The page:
Then David hit rock bottom. To save himself from the Philistines he pretended to be crazy, scribbling on the walls and letting drool run down his beard – all in a pathetic effort to evoke pity from his captors.
Finally he cried out to God for help and God delivered him from death. In Psalm 34:4 David confesses, “I sought the Lord and He heard me and delivered me from all my fears.” A few verses later, he commands us, “Fear the Lord, you his saints, for there is no want to those who fear Him” (Psalm 34:9). In other words, if we fear anything more than God then it’s going to get us into trouble. Fear God, instead, and trust Him to deliver you from everything that frightens you.
Jesus addressed the same issue in His Sermon on the Mount. He spoke to people who were overly concerned with getting enough food to eat and clothes to wear. Taking care of their needs was an obsession.
But Jesus assured them that God is continually active in caring for the smallest of living organisms. Therefore, He will most certainly give top priority to feeding and clothing those He created in His own image – far above the largest animals. He told us we should, rather, be far more obsessed with doing God’s will and getting in a right relationship with Him than any other earthly concern (Matthew 6:19-33). If we must fear anything, let it be disappointing and displeasing God.
This was the issue with idolatry. God told His people not to fear anything more than Him. This was especially true concerning the pagan gods of Canaan and the surrounding nations. Israel’s great downfall was not that they forsook God entirely. Rather it was that they shared the devotion they owed to God with other gods as well.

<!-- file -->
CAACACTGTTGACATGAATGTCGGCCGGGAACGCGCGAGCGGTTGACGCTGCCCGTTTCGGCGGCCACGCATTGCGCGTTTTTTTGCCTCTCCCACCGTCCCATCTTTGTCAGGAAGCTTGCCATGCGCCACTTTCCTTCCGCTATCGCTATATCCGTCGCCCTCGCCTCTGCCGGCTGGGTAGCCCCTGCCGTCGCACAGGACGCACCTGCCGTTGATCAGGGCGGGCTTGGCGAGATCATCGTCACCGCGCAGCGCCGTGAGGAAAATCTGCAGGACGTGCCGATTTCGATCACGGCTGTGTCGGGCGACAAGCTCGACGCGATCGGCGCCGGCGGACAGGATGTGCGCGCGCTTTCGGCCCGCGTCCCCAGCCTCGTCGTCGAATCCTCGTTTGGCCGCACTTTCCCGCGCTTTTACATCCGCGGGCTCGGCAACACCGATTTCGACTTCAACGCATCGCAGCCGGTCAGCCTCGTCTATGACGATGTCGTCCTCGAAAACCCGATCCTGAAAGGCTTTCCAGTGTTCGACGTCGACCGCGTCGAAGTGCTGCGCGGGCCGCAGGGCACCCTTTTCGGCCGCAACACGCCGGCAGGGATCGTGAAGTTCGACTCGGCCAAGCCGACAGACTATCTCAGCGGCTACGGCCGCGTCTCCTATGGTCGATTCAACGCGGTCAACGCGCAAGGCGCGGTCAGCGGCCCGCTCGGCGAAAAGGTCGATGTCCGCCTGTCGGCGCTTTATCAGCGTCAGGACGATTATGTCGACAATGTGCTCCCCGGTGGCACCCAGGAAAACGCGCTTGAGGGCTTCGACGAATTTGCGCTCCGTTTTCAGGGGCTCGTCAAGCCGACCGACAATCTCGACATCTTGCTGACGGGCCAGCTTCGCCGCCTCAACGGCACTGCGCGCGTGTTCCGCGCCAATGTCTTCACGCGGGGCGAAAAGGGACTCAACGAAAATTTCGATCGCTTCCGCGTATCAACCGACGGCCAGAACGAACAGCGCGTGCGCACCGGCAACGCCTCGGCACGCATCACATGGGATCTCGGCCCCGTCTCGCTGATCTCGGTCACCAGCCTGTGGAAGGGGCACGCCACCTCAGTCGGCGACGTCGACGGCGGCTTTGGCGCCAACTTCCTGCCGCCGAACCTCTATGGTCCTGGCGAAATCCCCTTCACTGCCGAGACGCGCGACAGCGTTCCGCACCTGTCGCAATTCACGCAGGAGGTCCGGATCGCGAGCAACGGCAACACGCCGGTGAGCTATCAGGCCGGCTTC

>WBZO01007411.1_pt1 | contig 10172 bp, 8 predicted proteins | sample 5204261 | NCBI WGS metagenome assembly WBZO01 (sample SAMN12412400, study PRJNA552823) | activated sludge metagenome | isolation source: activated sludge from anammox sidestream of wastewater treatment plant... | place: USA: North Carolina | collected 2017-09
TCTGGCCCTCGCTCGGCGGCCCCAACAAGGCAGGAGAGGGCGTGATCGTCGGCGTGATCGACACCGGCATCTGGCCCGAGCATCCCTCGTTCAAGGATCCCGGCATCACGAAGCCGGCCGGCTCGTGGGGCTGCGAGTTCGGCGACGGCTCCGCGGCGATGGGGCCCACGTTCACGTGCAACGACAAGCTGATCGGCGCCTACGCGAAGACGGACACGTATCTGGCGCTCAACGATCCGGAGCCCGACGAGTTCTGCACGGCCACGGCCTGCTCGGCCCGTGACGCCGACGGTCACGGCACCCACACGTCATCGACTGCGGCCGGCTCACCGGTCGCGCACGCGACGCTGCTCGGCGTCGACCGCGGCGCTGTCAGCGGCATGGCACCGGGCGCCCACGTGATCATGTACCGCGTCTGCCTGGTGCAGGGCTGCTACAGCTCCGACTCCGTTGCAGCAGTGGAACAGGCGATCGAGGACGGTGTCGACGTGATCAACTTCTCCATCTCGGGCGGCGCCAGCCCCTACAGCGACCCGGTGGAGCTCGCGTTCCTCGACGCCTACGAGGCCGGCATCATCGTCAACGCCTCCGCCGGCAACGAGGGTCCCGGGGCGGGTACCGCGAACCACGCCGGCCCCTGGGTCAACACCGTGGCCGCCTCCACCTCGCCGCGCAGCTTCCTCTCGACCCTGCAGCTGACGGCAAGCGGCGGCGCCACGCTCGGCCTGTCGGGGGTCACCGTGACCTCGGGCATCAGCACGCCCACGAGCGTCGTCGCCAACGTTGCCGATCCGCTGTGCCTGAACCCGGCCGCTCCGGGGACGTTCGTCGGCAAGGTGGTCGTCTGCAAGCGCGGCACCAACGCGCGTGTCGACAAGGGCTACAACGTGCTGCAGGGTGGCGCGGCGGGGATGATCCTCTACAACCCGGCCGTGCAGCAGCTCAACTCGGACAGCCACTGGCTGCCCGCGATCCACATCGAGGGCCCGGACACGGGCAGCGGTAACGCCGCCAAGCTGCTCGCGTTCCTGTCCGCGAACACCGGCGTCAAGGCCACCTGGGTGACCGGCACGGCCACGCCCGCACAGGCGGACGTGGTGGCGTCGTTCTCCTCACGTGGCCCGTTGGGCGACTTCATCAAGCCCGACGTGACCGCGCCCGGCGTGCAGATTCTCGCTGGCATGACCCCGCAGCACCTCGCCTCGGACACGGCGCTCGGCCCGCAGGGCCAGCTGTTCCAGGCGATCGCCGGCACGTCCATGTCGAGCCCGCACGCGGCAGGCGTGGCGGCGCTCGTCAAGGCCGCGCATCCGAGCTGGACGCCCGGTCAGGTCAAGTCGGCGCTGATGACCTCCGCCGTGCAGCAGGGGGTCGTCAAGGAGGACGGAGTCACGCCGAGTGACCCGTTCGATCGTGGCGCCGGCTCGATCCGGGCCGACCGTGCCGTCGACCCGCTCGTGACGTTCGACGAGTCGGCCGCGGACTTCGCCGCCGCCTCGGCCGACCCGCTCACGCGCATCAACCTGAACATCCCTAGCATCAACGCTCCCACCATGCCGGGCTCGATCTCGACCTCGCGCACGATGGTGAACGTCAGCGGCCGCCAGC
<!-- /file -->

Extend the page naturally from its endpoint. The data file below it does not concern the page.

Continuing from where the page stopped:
You see, the prevailing notion in ancient times was “not to offend” any of the gods, lest they withhold the rain, blight the harvests, and curse the land. Therefore, they believed, it was always best to “play it safe” by offering sacrifices to all the gods, as well as to the LORD. After all, you can use “all the help” you can get, right? This was the philosophy the Israelites fell for.
But God told His people that He is a jealous God (Exodus 20:5; 34:14; Deuteronomy 4:24; 5:9; 6:15) and refused to share them with any other deity. For one thing, God viewed His relationship with Israel as that of a marriage, in which both parties must be exclusively devoted to each other (Isaiah 54:5; Jeremiah 3:14, 20; 31:32; Ezekiel 16:32, 45; Hosea 2:16). For another, it was simply silly to fear retribution from gods who didn’t even exist – except as idols of gold, stone, and wood fashioned by the skill of people. So, then, God tells His people, “do not fear them, for they can do you know harm. Rather, fear the LORD” (Judges 6:10).